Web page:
Last season wasn’t the first time Chris Seitz had a coaching staff challenge him to meet aggressive fitness goals. Far from it.
“I’ve always been a big boy,” the goalkeeper told MLSsoccer.com via phone on Wednesday. “This is my body type, this is my genetics. This is who I am.”
Seitz’s 15-year professional career took him to the 2008 US men’s Olympic team (the last to successfully qualify), five different MLS clubs as well as a handful of USL sides on loan, and it wasn’t uncommon for him to be assigned goals like shedding a few pounds or trimming his body-fat percentages, especially during preseasons.
What he experienced during his final season with D.C. United was something altogether different, as he explained with riveting honesty and transparency in a series of tweets posted on Tuesday.
"I was in a dark, dark place"
The rigorous regimen installed by former coach Hernan Losada, with an obsessively exacting approach to body weight, body fat percentages and cardiovascular output, became a dominant storyline in D.C.’s 2021 campaign – and pushed Seitz, and at least a few of his teammates, to the brink.
“I was in a dark, dark place last year,” Seitz said. “And I know for certain I’m not the only one.”
Seitz is no softy. He’s dealt with depression and anxiety before. In 2012 he showed uncommon courage to put his soccer life on hold and become a bone marrow donor, a selfless and physically taxing act – not to mention the resilience to regain his fitness and form afterward – that saved the life of a stranger and led to an MLS Humanitarian of the Year award.
As demanding as it was, he bought in completely to the new project in D.C. Then that fallout from a seemingly innocuous Instagram post paying tribute to his wife Katie on Mother’s Day plunged him back into the depths.
It can’t have helped that it coincided with Losada’s decision to bench him after he’d opened the season with four straight starts in goal for United, with Bill Hamid sidelined by injury. Those would turn out to be Seitz’s final appearances in MLS. Even dropping some 10% of his body weight didn’t seem to lift his standing.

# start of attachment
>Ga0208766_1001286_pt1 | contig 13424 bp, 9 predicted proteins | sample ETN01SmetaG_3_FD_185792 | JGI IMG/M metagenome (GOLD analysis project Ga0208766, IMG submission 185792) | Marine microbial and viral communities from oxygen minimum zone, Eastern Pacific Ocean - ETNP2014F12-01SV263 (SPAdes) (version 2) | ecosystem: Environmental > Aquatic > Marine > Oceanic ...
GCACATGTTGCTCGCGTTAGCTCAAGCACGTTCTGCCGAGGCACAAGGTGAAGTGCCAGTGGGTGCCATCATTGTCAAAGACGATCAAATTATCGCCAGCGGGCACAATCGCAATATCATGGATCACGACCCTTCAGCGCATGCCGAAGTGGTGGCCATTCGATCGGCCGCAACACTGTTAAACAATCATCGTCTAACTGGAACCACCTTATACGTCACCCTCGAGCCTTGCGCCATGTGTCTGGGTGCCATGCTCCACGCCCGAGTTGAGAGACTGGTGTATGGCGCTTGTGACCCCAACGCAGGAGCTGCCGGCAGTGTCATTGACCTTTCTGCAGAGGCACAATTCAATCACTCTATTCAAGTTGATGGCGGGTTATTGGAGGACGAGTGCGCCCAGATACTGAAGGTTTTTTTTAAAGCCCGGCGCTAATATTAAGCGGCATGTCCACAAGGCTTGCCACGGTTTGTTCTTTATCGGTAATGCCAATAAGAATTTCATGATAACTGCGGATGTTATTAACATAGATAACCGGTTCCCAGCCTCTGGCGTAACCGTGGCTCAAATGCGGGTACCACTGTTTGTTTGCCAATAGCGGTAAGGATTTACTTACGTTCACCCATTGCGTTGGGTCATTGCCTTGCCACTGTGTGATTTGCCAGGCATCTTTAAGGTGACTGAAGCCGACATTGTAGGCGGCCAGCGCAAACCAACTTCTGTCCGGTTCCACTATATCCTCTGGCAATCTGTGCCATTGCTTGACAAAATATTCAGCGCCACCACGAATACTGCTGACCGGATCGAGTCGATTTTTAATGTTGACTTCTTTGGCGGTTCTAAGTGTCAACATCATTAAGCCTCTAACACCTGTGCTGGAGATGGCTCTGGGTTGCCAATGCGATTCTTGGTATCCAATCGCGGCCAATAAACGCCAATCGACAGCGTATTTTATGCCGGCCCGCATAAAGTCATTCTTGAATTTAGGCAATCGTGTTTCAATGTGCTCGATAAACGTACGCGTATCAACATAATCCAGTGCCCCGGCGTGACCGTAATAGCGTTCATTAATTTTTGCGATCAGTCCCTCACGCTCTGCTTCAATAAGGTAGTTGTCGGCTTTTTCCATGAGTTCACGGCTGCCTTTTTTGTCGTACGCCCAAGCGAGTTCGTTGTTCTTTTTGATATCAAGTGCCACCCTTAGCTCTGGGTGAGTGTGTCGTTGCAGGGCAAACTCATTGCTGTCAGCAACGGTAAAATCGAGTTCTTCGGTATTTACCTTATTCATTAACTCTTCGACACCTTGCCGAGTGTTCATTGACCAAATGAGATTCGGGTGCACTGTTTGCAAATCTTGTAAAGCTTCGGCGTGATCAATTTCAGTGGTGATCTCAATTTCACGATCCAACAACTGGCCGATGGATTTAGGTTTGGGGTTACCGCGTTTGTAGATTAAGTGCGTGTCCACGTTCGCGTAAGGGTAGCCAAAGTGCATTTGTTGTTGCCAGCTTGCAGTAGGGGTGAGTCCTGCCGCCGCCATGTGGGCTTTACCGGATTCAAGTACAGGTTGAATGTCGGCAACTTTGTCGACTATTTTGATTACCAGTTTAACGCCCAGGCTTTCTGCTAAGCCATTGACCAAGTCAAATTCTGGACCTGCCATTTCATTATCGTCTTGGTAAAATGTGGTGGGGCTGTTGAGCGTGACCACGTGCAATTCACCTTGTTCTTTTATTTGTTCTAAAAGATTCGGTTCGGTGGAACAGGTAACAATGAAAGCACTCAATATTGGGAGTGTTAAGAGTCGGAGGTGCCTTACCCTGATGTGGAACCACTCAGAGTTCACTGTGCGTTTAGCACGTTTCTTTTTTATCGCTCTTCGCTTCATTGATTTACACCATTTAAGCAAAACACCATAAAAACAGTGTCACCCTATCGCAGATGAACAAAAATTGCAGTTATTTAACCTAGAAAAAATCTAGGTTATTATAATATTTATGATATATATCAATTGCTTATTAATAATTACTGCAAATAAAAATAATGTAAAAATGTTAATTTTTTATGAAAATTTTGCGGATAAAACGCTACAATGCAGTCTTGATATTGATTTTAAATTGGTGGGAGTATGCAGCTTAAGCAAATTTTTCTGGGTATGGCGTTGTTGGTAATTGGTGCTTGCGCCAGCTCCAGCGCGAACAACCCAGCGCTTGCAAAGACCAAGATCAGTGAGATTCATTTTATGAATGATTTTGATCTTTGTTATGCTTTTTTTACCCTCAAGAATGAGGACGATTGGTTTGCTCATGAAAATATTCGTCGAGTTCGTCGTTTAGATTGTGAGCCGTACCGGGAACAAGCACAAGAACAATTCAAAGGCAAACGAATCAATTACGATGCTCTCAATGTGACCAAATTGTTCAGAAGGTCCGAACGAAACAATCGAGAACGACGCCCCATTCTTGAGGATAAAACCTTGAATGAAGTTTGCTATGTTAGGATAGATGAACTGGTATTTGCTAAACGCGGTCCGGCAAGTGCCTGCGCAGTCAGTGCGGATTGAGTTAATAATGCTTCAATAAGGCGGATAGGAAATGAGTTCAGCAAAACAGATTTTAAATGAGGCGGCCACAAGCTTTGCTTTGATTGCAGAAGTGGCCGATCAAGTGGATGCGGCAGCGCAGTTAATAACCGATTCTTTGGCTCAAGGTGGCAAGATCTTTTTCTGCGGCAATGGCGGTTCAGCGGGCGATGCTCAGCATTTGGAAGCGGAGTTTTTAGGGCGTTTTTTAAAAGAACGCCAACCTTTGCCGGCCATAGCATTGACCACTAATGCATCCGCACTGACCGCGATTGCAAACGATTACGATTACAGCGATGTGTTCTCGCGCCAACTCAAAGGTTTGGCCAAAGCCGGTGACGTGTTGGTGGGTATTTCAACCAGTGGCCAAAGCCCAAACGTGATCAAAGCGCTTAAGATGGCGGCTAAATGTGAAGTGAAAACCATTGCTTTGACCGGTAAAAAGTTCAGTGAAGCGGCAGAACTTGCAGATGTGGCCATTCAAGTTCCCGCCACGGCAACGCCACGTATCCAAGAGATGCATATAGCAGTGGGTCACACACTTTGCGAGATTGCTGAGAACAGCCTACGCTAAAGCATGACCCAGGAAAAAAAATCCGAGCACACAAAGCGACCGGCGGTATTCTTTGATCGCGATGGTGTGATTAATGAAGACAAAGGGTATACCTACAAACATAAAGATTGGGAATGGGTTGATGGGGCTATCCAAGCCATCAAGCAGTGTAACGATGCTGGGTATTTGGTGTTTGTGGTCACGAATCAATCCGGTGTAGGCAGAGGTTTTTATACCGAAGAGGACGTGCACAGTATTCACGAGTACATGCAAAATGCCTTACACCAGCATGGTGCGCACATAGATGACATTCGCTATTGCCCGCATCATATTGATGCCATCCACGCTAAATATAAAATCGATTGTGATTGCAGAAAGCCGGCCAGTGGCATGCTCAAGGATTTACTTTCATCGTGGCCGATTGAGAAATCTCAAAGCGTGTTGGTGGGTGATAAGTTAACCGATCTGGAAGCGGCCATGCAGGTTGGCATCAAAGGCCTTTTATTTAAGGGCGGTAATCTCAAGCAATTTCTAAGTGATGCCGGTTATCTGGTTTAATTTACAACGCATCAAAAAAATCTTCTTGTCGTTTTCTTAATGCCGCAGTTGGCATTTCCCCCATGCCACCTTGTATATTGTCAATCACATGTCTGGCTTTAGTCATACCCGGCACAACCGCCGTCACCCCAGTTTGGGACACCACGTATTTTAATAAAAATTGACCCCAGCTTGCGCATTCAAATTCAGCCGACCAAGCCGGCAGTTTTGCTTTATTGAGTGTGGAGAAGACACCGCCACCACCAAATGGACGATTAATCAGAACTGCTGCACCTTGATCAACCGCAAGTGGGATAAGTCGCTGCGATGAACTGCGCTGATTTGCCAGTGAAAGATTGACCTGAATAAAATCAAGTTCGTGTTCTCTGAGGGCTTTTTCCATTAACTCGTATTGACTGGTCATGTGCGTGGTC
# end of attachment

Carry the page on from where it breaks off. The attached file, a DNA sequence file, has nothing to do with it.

He found himself paying a heavy price in his personal life as his pursuit of further gains affected his relationships with family and friends. Perhaps most frustrating was the sense that – even in soccer’s statistics-driven modern context – there wasn’t a robust scientific case justifying the numerical demands being imposed so much as just one person’s personal insistence.
“I’ll take it one step further,” said Seitz. “Sometimes coaches just get stuck on what their idea of a player should look like or be like. And we’re missing out on talented players in this country because of this. I’ve seen it.”
For Seitz, who turned 35 in March, this isn’t about Losada or anyone else on his staff so much as the vital importance of mental health in a profession where players endure more physical, psychological and emotional stress than ever, even as awareness grows about those insidious dangers and crippling effects beyond the field.
He’d found himself at a point he’d always dreaded: “When playing the game felt more like work,” he said.
After his contract expired at year’s end, he had free-agency options elsewhere. But with Katie having just launched an interior decorating business and their five young children at home, “it felt like the right moment” to hang up his cleats and start the next chapter.
Seitz announced his retirement in January, and he’s taking postgraduate coursework and doing some coaching of his own kids as he eyes new beginnings.
He recognizes that this has given him enough distance from the locker room to speak freely in ways that many of his former colleagues cannot.
That’s a big factor in his decision to share his experiences publicly, in the hope of advancing the wider conversation about mental health in the game. He’s gotten positive feedback from fans and players – including some D.C. teammates – and hopes the paradigm is slowly shifting in a positive direction.
“Teams spend so, so much on players’ [physical] fitness and performance,” said Seitz, “and the mental side of it really needs to be included in that, too.”
He points to approaches like Pete Carroll’s at the Seattle Seahawks, where player wellness has a holistic outlook that normalizes the topic and places the psyche on par with any other part of the body that needs to be trained and cared for.
“I can only speak for myself, but by nature athletes are perfectionists, right?” said Seitz. “So with that for me came obsessions over aspects of the job both on and off the field. Having someone whose only goal is to put that into frame and help players use it for better and not for worse can make a massive impact on performance, and tap into new levels for players.”